Technology for the sake of technology is a waste of precious resources. Social entrepreneurs need to understand the deep value that ICT can bring to social change when it is offered in context, with appropriate training, and with the intent of empowering the user. Technology can empower social entrepreneurship initiatives by allowing access to information, creating business value, and enabling new capabilities although not every technology initiative succeeds. This session will focus on Technology and its cross route with Social Innovation.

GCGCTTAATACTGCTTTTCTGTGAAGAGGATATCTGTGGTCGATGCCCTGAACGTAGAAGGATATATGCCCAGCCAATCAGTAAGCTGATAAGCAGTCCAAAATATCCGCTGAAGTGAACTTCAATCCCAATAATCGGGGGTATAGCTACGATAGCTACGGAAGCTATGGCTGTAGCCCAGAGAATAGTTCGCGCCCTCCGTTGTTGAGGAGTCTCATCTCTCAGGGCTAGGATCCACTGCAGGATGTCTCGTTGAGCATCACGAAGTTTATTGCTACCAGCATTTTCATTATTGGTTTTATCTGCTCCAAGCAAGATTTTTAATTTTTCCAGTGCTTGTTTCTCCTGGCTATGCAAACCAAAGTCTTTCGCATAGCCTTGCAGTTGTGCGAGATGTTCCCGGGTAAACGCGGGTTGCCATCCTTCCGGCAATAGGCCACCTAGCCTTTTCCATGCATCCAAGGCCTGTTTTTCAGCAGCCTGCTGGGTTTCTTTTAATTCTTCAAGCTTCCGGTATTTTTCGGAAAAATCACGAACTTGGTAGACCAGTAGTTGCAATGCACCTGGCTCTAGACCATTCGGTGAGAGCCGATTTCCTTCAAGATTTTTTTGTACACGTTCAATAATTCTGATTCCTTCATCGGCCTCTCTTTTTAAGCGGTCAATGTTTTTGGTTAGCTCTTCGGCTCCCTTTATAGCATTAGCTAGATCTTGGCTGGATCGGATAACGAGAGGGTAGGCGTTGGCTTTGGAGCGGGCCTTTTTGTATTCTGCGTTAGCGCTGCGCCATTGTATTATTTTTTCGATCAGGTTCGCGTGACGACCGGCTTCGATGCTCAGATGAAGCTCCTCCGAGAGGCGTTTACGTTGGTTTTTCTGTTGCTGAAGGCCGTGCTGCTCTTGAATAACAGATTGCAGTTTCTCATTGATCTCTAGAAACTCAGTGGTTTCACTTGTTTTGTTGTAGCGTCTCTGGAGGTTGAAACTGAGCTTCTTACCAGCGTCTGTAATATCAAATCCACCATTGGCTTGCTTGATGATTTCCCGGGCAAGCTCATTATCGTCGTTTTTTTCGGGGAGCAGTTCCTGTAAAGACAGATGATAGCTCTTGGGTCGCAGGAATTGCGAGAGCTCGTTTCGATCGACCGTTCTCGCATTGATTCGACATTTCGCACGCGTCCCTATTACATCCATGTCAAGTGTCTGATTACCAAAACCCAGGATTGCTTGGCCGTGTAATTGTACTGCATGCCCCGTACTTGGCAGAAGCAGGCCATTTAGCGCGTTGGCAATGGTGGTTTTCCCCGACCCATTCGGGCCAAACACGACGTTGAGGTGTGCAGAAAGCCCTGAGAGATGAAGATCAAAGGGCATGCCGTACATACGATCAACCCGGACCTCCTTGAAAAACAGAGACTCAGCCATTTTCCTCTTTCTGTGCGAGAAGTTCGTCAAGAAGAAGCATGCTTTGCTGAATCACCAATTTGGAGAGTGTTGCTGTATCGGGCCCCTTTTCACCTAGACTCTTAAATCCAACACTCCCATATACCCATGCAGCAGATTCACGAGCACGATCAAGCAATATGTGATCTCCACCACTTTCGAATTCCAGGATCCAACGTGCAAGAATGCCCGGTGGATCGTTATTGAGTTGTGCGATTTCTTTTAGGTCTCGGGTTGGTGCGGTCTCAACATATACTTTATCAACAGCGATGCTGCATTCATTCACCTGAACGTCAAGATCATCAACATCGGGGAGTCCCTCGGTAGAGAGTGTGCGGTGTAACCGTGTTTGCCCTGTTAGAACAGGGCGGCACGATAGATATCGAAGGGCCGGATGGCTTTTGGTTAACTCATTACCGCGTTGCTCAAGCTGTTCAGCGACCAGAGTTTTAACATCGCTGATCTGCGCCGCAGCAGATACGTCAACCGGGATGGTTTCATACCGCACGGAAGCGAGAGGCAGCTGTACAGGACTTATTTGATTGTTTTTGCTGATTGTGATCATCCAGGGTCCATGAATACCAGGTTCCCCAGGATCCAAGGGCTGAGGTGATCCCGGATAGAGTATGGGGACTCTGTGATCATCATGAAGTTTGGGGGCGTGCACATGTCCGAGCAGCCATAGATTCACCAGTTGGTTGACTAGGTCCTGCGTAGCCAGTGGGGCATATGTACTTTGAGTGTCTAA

15) Social Business in Culture (Art Show)

If more of artists become social enterprises, arts organizations could become less fragmented and less reliant on public funding. Social enterprise is thriving and rapidly expanding, and the creative sector is one of the fastest growing in western countries. This session seeks to provide deep understandings of cultural entrepreneurship by focusing on some successful cultural social entrepreneurs in Egypt.

2015 Conference Highlights